Kava Pepper, Kava Kava, Kava

Kava is a herb used mainly as an anxiety reducer. It has been shown to be an effective nootropic and also may be a cognitive enhancer.

  • Origin: Plant Based
  • Source: Itself
  • Type: Herbs, Roots & Barks
  • Age Range: Adults
  • Toxicity: Toxic in high doses
  • Outcomes: Energy and Mood, Anxiety, Depression

What are Kava benefits?

Kava, also known as kava kava or scientifically as Piper methysticum, is an herb belonging to the weed family and is native to the South Pacific islands. Pacific Islanders have used Kava for hundreds of years as a ceremonial drink to promote a state of relaxation. The active ingredients in kava are referred to as kavalactones, which account for 3 to 20 percent of the plant’s dry root stalk. According to studies, there is evidence that kavalactones provide some benefits to the human body, among them: Protecting neurons from damage; effectively reducing anxiety (sometimes at a potency similar to pharmaceuticals); reducing pain sensations; and reducing cancer risks, although the evidence is limited to mice.

Table of relations

Consistent effects
Strength of effects
Scientific articles

Energy and Mood Kava and Energy and Mood

Energy and mood are associated with several external and internal factors. Hormone release, brain chemical balance, nutrient metabolism, and several other elements alter the way the body and mind respond to daily activities. The compounds that benefit energy and mood are the ones that help in the balance of all these factors.
  • Anxiety

    Anxiety is the body's natural response to stress. It's a feeling of fear or apprehension about what's to come. It can be triggered by a specific situation and not last long - which is very common and ok - or it can be a generalized disorder (which is considered a illness) that can bring harm to everyday life and also cause other conditions like depression.

  • Depression

    Depression is a chronic and recurrent psychiatric condition that produces mood changes characterized by deep sadness, mood swings, loss of interest in activities, causing significant impairment in daily life.

Table of negative interactions

Buprenorphine, Ketamine, Leflunomide, Lomitapide, Mipomersen, Pexidartinib, Teriflunomide

Related videos about Kava


  1. a b c d e f St. John’s wort and Kava in treating major depressive disorder with comorbid anxiety: a randomised double-blind placebo-controlled pilot trial.
  2. a b c d e Kava-Kava extract LI 150 is as effective as Opipramol and Buspirone in Generalised Anxiety Disorder–an 8-week randomized, double-blind multi-centre clinical trial in 129 out-patients.
  3. ^ Kava-Kava administration reduces anxiety in perimenopausal women.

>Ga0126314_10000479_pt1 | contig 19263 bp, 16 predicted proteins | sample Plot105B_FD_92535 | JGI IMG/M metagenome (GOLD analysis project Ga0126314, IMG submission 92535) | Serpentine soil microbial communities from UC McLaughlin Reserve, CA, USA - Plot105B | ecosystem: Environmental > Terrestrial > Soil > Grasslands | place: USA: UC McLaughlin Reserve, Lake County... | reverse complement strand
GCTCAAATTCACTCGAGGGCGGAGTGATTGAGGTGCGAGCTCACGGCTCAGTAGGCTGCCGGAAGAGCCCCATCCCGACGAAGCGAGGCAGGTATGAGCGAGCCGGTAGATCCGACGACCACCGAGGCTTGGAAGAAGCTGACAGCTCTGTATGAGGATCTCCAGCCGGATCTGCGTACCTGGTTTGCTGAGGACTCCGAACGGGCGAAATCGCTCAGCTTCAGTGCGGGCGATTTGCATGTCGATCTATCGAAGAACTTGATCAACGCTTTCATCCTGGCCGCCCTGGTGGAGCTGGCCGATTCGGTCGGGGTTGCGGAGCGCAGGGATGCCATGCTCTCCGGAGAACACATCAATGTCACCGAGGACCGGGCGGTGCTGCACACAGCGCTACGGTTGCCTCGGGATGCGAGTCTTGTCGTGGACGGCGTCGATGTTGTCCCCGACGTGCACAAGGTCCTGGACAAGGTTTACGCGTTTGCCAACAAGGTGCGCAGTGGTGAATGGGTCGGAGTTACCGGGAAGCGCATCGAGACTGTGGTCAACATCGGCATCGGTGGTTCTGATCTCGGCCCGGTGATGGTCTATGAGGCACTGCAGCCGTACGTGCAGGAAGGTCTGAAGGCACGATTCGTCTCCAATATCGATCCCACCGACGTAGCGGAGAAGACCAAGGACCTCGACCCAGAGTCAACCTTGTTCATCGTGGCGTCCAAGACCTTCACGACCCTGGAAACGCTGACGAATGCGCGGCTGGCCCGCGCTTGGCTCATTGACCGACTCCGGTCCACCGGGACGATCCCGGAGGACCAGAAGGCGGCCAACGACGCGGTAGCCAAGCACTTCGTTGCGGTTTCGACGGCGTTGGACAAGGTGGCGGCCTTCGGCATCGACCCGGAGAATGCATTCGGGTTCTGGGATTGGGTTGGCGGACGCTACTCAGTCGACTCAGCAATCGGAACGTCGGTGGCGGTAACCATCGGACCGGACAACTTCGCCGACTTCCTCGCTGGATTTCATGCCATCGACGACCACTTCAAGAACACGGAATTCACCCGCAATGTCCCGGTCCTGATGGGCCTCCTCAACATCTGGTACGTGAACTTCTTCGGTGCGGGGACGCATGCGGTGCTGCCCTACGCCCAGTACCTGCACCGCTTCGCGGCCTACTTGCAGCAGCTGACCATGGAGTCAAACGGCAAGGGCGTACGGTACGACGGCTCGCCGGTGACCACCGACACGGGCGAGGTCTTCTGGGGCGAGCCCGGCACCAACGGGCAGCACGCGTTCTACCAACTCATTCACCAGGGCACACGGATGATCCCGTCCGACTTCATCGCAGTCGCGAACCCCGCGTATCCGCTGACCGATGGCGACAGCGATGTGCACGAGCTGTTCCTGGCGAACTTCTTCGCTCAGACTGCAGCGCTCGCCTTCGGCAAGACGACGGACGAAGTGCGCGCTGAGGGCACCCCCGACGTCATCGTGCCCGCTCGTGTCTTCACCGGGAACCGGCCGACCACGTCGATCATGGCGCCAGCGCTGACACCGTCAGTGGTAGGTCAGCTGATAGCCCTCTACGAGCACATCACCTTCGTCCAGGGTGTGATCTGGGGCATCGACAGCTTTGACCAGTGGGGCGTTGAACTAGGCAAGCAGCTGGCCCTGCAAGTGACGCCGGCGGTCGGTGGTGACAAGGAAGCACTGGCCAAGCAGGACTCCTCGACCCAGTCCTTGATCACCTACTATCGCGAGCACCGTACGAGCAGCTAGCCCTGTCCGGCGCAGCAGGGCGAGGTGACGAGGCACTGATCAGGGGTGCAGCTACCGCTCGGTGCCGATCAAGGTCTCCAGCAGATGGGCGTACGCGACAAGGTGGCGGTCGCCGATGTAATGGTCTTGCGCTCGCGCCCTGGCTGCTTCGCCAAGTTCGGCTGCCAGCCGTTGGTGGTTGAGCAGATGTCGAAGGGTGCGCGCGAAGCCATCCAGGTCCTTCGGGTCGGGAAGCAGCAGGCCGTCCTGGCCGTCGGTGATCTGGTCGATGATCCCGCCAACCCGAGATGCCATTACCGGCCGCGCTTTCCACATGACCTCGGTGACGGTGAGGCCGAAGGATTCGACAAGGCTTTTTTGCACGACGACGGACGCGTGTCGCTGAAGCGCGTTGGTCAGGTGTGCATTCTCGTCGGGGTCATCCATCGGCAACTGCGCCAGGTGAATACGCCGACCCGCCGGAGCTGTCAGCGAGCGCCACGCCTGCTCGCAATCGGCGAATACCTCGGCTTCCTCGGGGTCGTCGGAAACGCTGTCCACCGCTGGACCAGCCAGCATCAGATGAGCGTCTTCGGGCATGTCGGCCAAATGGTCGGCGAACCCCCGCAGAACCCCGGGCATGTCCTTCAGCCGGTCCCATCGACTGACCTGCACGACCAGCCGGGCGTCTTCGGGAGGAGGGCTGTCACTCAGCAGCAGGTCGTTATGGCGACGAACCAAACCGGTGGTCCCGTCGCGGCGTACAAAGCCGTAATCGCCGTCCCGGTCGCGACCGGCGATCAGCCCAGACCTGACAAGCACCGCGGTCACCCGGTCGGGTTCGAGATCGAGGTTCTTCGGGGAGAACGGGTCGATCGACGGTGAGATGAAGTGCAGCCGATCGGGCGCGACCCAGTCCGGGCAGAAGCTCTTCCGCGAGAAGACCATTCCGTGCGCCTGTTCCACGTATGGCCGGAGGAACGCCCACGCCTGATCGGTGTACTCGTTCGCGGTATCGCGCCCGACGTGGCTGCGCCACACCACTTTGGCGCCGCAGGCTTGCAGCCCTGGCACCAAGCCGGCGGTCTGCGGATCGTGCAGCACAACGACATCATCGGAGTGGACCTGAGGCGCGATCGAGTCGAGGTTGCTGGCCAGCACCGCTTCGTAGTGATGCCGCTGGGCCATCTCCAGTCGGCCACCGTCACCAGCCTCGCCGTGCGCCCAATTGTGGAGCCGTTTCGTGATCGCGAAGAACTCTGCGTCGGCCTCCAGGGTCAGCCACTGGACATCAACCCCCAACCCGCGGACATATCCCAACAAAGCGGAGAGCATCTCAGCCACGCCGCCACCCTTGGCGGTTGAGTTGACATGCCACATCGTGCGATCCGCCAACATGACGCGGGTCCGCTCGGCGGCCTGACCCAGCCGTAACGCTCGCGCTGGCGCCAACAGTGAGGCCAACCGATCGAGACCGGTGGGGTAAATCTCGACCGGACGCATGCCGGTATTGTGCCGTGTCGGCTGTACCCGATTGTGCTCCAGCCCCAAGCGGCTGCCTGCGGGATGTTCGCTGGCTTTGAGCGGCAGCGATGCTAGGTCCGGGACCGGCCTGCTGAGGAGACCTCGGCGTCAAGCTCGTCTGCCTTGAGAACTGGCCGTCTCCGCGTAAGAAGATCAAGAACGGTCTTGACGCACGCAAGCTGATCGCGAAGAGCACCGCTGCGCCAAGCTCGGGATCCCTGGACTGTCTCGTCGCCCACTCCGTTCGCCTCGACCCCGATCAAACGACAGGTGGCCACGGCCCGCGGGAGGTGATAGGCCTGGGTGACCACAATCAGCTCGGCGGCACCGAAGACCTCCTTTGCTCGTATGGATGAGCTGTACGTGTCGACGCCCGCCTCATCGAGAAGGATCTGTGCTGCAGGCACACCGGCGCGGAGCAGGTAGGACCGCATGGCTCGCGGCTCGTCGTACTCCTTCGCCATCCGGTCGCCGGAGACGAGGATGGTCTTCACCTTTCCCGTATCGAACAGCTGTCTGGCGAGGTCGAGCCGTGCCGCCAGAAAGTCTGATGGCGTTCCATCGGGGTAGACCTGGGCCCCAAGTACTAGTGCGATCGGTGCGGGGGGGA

4. ^ Evaluation of combining kava extract with hormone replacement therapy in the treatment of postmenopausal anxiety.
  5. a b c d e f g h i j k Ulbricht C, et al. Safety review of kava (Piper methysticum) by the Natural Standard Research CollaborationExpert Opin Drug Saf. (2005)
  6. a b Singh YN. Kava: an overviewJ Ethnopharmacol. (1992)
  7. a b Mathews JD, et al. Effects of the heavy usage of kava on physical health: summary of a pilot survey in an aboriginal communityMed J Aust. (1988)
  8. a b c Schelosky L, et al. Kava and dopamine antagonismJ Neurol Neurosurg Psychiatry. (1995)
  9. a b Weiss J, et al. Extracts and kavalactones of Piper methysticum G. Forst (kava-kava) inhibit P-glycoprotein in vitroDrug Metab Dispos. (2005)
  10. a b He XG, Lin LZ, Lian LZ. Electrospray high performance liquid chromatography-mass spectrometry in phytochemical analysis of kava (Piper methysticum) extractPlanta Med. (1997)
  11. a b Clayton NP, et al. Immunohistochemical analysis of expressions of hepatic cytochrome P450 in F344 rats following oral treatment with kava extractExp Toxicol Pathol. (2007)
  12. a b c d e f g h i j k l Baum SS, Hill R, Rommelspacher H. Effect of kava extract and individual kavapyrones on neurotransmitter levels in the nucleus accumbens of ratsProg Neuropsychopharmacol Biol Psychiatry. (1998)
  13. a b c Olsen LR, Grillo MP, Skonberg C. Constituents in kava extracts potentially involved in hepatotoxicity: a reviewChem Res Toxicol. (2011)
  14. a b Whitton PA, et al. Kava lactones and the kava-kava controversyPhytochemistry. (2003)
  15. ^ In Vitro Toxicity of Kava Alkaloid, Pipermethystine, in HepG2 Cells Compared to Kavalactones.
  16. a b c Garrett KM, et al. Extracts of kava (Piper methysticum) induce acute anxiolytic-like behavioral changes in micePsychopharmacology (Berl). (2003)
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  18. a b c d Thompson R, Ruch W, Hasenöhrl RU. Enhanced cognitive performance and cheerful mood by standardized extracts of Piper methysticum (Kava-kava)Hum Psychopharmacol. (2004)